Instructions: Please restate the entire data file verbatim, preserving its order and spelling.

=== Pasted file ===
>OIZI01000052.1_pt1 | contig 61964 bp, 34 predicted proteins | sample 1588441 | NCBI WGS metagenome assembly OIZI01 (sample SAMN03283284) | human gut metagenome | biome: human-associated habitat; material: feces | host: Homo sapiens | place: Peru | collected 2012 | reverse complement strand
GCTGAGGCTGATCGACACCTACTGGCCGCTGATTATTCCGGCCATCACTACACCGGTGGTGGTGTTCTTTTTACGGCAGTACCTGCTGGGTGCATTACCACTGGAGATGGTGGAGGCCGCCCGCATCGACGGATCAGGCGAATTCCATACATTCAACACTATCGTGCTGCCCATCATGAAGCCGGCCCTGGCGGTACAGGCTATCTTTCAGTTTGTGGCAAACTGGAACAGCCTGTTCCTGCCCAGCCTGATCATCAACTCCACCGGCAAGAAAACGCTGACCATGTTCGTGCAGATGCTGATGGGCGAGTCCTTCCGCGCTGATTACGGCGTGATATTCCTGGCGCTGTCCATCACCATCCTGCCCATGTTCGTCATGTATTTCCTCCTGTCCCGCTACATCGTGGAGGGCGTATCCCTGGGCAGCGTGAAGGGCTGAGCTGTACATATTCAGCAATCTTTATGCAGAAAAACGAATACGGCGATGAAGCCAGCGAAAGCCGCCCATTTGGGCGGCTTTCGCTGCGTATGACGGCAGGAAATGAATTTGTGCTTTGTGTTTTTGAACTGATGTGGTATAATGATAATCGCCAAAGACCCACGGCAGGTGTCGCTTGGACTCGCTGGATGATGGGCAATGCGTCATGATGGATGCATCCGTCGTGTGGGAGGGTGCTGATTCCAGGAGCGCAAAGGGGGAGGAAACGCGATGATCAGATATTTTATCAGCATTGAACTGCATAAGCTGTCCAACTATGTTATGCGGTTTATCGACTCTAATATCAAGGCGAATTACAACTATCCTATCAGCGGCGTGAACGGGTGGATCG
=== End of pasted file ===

>OIZI01000052.1_pt1 | contig 61964 bp, 34 predicted proteins | sample 1588441 | NCBI WGS metagenome assembly OIZI01 (sample SAMN03283284) | human gut metagenome | biome: human-associated habitat; material: feces | host: Homo sapiens | place: Peru | collected 2012 | reverse complement strand
GCTGAGGCTGATCGACACCTACTGGCCGCTGATTATTCCGGCCATCACTACACCGGTGGTGGTGTTCTTTTTACGGCAGTACCTGCTGGGTGCATTACCACTGGAGATGGTGGAGGCCGCCCGCATCGACGGATCAGGCGAATTCCATACATTCAACACTATCGTGCTGCCCATCATGAAGCCGGCCCTGGCGGTACAGGCTATCTTTCAGTTTGTGGCAAACTGGAACAGCCTGTTCCTGCCCAGCCTGATCATCAACTCCACCGGCAAGAAAACGCTGACCATGTTCGTGCAGATGCTGATGGGCGAGTCCTTCCGCGCTGATTACGGCGTGATATTCCTGGCGCTGTCCATCACCATCCTGCCCATGTTCGTCATGTATTTCCTCCTGTCCCGCTACATCGTGGAGGGCGTATCCCTGGGCAGCGTGAAGGGCTGAGCTGTACATATTCAGCAATCTTTATGCAGAAAAACGAATACGGCGATGAAGCCAGCGAAAGCCGCCCATTTGGGCGGCTTTCGCTGCGTATGACGGCAGGAAATGAATTTGTGCTTTGTGTTTTTGAACTGATGTGGTATAATGATAATCGCCAAAGACCCACGGCAGGTGTCGCTTGGACTCGCTGGATGATGGGCAATGCGTCATGATGGATGCATCCGTCGTGTGGGAGGGTGCTGATTCCAGGAGCGCAAAGGGGGAGGAAACGCGATGATCAGATATTTTATCAGCATTGAACTGCATAAGCTGTCCAACTATGTTATGCGGTTTATCGACTCTAATATCAAGGCGAATTACAACTATCCTATCAGCGGCGTGAACGGGTGGATCG